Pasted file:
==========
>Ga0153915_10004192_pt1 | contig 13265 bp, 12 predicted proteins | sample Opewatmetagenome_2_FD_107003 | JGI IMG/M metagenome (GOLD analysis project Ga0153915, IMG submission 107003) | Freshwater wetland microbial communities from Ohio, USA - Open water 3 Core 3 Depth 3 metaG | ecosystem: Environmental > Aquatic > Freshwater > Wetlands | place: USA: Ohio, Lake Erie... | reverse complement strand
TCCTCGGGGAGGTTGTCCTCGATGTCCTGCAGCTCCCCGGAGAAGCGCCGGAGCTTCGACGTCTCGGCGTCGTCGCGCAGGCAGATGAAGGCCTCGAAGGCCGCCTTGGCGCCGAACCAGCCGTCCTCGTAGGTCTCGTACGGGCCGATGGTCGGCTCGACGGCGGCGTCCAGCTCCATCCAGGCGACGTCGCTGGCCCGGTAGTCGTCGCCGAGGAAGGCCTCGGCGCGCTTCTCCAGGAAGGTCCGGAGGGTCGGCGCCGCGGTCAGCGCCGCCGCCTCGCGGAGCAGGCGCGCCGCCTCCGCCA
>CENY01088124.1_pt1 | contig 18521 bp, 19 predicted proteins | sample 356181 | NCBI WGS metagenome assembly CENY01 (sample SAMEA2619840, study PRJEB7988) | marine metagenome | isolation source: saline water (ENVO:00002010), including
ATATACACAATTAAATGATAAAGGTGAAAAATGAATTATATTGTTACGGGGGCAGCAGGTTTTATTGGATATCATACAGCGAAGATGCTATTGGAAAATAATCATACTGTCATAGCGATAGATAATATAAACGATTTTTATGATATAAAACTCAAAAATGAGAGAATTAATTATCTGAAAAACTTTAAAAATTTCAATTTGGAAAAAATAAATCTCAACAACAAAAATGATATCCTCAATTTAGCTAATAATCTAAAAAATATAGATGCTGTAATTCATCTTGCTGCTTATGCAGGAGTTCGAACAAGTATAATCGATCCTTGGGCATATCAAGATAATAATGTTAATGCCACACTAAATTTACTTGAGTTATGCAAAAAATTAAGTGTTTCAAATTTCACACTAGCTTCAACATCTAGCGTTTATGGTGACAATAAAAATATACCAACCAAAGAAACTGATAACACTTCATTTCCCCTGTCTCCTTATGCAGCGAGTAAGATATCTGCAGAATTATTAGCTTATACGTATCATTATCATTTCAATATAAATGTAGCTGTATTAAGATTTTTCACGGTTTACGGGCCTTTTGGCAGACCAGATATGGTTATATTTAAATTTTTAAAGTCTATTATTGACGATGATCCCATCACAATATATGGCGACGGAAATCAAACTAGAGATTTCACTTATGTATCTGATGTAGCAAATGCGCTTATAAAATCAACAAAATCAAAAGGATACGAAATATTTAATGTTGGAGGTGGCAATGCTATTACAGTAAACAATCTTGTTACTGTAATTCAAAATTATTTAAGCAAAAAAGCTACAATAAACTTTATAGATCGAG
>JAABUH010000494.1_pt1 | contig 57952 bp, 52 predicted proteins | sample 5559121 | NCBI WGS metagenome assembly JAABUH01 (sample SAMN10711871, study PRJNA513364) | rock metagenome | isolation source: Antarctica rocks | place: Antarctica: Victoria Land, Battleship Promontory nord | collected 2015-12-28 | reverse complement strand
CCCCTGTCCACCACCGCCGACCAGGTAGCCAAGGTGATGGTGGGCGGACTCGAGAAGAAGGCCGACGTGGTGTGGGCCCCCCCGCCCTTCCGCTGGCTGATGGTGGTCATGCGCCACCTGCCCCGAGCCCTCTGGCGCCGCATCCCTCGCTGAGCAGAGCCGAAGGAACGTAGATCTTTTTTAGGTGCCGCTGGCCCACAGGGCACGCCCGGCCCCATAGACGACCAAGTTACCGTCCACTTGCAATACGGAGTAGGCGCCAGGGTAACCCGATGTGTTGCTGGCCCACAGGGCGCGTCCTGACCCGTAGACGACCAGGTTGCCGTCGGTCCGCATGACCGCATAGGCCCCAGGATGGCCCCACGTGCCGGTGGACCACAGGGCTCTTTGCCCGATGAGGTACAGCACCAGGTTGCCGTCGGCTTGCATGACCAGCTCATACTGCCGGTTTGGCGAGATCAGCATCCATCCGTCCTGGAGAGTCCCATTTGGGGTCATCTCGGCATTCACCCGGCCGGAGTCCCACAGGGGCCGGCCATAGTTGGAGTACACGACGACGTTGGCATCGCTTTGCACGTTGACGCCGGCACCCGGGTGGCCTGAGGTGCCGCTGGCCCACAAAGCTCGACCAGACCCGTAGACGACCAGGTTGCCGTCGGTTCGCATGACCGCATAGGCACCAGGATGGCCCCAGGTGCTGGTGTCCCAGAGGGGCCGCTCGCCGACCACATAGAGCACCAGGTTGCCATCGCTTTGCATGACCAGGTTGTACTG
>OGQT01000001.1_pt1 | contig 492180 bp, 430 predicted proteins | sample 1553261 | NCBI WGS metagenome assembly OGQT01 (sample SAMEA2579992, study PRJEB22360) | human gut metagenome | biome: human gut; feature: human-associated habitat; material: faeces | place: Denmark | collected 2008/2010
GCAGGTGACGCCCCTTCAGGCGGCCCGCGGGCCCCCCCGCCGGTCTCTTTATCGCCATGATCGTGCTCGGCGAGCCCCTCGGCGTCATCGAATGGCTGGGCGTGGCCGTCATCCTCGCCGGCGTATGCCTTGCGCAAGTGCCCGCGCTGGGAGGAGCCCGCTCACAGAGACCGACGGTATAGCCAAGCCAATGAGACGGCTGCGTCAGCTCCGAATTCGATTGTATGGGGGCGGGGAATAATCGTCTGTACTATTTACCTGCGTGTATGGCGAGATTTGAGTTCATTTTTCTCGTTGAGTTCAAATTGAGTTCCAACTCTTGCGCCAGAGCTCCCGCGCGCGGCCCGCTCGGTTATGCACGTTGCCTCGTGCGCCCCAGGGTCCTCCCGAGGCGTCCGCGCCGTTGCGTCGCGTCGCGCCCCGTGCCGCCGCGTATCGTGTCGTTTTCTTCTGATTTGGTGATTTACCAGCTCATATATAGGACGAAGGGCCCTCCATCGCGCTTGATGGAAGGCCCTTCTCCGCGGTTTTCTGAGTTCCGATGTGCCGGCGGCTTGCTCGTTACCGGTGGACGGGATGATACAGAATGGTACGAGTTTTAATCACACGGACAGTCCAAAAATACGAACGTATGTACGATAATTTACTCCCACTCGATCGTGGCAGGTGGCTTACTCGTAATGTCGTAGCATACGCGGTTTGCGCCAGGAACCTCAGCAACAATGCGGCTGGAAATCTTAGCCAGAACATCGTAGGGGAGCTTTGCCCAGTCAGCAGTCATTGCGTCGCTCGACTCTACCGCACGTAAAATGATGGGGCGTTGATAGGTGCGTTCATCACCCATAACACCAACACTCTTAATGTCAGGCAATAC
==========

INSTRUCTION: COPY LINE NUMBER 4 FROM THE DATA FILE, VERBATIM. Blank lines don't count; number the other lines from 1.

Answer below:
ATATACACAATTAAATGATAAAGGTGAAAAATGAATTATATTGTTACGGGGGCAGCAGGTTTTATTGGATATCATACAGCGAAGATGCTATTGGAAAATAATCATACTGTCATAGCGATAGATAATATAAACGATTTTTATGATATAAAACTCAAAAATGAGAGAATTAATTATCTGAAAAACTTTAAAAATTTCAATTTGGAAAAAATAAATCTCAACAACAAAAATGATATCCTCAATTTAGCTAATAATCTAAAAAATATAGATGCTGTAATTCATCTTGCTGCTTATGCAGGAGTTCGAACAAGTATAATCGATCCTTGGGCATATCAAGATAATAATGTTAATGCCACACTAAATTTACTTGAGTTATGCAAAAAATTAAGTGTTTCAAATTTCACACTAGCTTCAACATCTAGCGTTTATGGTGACAATAAAAATATACCAACCAAAGAAACTGATAACACTTCATTTCCCCTGTCTCCTTATGCAGCGAGTAAGATATCTGCAGAATTATTAGCTTATACGTATCATTATCATTTCAATATAAATGTAGCTGTATTAAGATTTTTCACGGTTTACGGGCCTTTTGGCAGACCAGATATGGTTATATTTAAATTTTTAAAGTCTATTATTGACGATGATCCCATCACAATATATGGCGACGGAAATCAAACTAGAGATTTCACTTATGTATCTGATGTAGCAAATGCGCTTATAAAATCAACAAAATCAAAAGGATACGAAATATTTAATGTTGGAGGTGGCAATGCTATTACAGTAAACAATCTTGTTACTGTAATTCAAAATTATTTAAGCAAAAAAGCTACAATAAACTTTATAGATCGAG